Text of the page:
Gernaat DEHJ, Calvin K, Lucas PL, Luderer G, Otto SAC, Rao S, Strefler J, & van Vuuren DP (2015). Understanding the contribution of non-carbon dioxide gases in deep mitigation scenarios. Global Environmental Change 33: 142-153. DOI:10.1016/j.gloenvcha.2015.04.010.Full text not available from this repository.
In 2010, the combined emissions of methane (CH4), nitrous oxide (N2O) and the fluorinated gasses (F-gas) accounted for 20-30% of Kyoto emissions and about 30% of radiative forcing. Current scenario studies conclude that in order to reach deep climate targets (radiative forcing of 2.8 W/m2) in 2100, carbon dioxide (CO2) emissions will need to be reduced to zero or negative. However, studies indicated that non-CO2 emissions seem to be have less mitigation potential. To support effective climate policy strategies, an in-depth assessment was made of non-CO2 greenhouse gas emission and their sources in achieving an ambitious climate target. Emission scenarios were assessed that had been produced by six integrated assessments models, which contributed to the scenario database for the fifth IPCC report. All model scenarios reduced emissions from energy-related sectors largely resulting from structural changes and end-of-pipe abatement technologies. However, emission reductions were much less in the agicultural sectors. Furthermore, there were considerable differences in abatement potential between the model scenarios, and most notably in the agricultural sectors. The paper shows that better exploration of long-term abatement potential of non-CO2 emissions is critical for the feasibility of deep climate targets.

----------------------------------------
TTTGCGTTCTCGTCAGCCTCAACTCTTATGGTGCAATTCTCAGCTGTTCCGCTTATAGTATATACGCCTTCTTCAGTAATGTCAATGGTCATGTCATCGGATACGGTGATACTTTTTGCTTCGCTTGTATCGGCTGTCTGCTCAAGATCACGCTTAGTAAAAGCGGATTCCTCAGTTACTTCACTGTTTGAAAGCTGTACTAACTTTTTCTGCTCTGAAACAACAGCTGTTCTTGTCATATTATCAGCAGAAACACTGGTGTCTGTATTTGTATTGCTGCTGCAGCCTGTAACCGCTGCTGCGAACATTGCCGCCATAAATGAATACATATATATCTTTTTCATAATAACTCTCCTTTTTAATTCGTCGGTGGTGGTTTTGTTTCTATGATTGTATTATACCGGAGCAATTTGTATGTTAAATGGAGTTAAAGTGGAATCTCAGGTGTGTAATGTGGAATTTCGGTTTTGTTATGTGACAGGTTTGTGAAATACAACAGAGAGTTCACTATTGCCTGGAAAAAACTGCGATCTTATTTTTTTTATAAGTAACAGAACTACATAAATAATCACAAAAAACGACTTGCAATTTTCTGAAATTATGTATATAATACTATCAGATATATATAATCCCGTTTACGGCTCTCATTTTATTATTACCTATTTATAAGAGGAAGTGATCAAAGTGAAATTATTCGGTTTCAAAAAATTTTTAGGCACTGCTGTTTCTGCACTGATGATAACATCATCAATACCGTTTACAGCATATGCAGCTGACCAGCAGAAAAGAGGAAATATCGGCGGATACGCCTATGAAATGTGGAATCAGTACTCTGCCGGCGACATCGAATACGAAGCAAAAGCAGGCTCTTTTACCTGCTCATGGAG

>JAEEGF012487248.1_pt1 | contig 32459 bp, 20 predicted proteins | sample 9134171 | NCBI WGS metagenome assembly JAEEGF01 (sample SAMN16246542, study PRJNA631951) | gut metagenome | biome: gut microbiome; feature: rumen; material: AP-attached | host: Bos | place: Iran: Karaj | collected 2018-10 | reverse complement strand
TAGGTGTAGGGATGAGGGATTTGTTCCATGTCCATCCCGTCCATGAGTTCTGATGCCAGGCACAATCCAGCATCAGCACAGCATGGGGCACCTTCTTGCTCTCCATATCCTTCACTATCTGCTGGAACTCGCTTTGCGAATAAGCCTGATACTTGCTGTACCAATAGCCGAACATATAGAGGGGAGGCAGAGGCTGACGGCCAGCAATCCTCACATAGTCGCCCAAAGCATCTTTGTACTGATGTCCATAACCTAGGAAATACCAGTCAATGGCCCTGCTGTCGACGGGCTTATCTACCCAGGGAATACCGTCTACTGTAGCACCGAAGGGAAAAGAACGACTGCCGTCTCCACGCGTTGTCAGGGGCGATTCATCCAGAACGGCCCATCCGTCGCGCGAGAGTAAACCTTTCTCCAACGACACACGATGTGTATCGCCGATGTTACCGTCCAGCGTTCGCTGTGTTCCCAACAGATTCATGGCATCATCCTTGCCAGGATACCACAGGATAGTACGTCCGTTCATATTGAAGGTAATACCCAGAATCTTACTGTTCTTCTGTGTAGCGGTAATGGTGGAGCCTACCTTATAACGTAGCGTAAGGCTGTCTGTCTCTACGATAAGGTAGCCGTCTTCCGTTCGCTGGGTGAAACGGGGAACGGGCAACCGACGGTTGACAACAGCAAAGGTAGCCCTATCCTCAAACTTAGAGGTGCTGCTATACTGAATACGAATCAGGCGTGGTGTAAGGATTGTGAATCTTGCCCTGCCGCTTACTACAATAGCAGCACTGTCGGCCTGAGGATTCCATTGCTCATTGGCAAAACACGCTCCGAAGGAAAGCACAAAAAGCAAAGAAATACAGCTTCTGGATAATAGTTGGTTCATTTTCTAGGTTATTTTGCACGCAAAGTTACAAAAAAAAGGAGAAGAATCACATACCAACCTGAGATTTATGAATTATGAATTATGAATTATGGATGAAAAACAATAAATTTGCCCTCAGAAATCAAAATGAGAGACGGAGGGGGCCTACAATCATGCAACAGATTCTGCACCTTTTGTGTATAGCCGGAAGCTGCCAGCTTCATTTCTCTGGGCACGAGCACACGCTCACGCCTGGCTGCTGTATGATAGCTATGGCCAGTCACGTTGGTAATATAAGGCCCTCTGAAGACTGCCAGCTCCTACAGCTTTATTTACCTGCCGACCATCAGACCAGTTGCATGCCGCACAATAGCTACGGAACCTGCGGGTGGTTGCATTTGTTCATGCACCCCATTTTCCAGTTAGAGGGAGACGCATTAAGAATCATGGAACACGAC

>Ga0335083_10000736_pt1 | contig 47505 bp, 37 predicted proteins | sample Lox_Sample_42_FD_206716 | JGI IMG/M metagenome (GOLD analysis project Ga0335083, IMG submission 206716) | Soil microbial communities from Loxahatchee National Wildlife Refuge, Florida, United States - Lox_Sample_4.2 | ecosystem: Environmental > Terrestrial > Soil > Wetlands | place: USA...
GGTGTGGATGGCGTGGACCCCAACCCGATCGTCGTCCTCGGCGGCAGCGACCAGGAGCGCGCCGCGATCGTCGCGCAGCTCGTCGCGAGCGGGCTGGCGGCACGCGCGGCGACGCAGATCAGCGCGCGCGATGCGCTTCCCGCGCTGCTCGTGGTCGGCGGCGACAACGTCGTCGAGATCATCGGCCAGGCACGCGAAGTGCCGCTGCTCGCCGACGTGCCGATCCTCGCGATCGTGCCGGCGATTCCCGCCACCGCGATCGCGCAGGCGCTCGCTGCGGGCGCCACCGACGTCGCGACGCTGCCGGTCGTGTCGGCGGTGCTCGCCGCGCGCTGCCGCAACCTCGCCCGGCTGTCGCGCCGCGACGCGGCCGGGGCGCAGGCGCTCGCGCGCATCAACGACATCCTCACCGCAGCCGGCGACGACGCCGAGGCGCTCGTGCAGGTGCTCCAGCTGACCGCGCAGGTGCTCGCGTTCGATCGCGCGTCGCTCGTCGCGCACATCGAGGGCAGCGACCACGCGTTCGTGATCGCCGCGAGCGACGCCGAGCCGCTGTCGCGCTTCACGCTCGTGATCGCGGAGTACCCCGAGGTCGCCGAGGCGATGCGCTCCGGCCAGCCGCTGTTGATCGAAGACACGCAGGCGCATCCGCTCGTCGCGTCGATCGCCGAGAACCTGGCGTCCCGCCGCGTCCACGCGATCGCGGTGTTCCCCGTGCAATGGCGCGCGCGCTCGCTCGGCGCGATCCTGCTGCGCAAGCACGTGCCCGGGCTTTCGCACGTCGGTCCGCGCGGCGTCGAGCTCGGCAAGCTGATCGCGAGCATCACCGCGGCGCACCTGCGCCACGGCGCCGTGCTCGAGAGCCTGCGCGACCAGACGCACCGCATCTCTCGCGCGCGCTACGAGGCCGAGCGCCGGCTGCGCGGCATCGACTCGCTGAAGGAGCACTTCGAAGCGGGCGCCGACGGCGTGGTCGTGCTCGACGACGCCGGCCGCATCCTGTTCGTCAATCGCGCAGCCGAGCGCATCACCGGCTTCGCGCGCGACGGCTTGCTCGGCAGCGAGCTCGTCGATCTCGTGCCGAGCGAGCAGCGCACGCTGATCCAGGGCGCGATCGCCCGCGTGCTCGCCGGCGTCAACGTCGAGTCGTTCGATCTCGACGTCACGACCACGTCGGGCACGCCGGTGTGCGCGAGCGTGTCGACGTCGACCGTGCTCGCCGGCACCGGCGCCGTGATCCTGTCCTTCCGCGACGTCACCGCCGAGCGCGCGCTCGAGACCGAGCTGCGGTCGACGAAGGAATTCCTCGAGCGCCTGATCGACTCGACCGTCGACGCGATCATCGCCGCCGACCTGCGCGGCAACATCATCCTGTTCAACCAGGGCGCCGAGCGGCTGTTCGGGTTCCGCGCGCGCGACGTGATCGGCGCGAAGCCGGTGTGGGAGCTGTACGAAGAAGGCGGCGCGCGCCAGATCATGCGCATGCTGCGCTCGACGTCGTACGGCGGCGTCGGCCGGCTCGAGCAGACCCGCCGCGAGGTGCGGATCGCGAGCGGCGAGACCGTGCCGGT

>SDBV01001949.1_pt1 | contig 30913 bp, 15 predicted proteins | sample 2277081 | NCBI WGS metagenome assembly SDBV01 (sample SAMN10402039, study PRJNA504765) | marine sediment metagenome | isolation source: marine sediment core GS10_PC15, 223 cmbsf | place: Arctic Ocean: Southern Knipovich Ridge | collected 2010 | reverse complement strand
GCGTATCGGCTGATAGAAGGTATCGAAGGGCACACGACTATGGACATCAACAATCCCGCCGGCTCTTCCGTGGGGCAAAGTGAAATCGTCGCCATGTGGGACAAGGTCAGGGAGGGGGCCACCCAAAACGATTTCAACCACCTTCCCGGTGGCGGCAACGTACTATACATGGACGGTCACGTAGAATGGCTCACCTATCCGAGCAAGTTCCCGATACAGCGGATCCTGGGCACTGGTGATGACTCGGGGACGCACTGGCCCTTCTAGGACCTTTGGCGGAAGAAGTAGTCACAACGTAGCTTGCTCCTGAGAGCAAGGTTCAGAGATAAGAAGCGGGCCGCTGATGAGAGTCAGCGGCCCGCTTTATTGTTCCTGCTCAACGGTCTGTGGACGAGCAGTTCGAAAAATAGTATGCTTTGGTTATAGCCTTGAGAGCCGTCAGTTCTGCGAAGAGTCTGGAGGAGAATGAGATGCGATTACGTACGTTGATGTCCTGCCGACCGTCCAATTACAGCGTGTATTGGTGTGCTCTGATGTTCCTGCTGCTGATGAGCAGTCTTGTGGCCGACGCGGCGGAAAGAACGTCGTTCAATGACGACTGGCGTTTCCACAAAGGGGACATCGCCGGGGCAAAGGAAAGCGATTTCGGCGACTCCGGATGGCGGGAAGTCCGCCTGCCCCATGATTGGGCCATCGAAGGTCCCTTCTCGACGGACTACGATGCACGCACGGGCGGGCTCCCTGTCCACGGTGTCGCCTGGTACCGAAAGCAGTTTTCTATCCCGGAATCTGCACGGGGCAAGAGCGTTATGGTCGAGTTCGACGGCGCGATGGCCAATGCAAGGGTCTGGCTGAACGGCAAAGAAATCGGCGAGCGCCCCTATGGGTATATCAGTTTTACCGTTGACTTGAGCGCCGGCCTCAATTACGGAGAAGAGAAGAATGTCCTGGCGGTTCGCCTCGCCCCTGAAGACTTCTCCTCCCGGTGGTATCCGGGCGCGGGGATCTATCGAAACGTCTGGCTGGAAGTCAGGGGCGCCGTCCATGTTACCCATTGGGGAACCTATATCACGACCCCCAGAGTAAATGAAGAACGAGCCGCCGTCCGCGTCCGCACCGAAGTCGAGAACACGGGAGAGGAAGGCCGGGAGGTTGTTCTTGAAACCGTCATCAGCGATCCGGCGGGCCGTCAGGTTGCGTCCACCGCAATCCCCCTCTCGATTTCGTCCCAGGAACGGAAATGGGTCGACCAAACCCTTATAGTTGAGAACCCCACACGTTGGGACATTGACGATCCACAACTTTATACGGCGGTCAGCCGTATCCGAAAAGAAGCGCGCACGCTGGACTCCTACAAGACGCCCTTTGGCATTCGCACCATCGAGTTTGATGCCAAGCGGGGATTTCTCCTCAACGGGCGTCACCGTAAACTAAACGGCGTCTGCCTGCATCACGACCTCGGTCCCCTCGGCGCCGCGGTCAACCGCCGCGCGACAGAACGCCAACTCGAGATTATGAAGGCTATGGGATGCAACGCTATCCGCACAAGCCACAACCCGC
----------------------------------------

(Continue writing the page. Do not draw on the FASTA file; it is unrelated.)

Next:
|Uncontrolled Keywords:||non-CO2 emissions; deep mitigation scenarios; climate policy strategies; methane (CH4); nitrous oxide (N2O); fluorinated gasses (F-gas)|
|Research Programs:||Energy (ENE)|
|Bibliographic Reference:||Global Environmental Change; 33:142-153 (July 2015) (Published online 11 June 2015)|
|Depositing User:||IIASA Import|
|Date Deposited:||15 Jan 2016 08:53|
|Last Modified:||28 Feb 2017 14:36|
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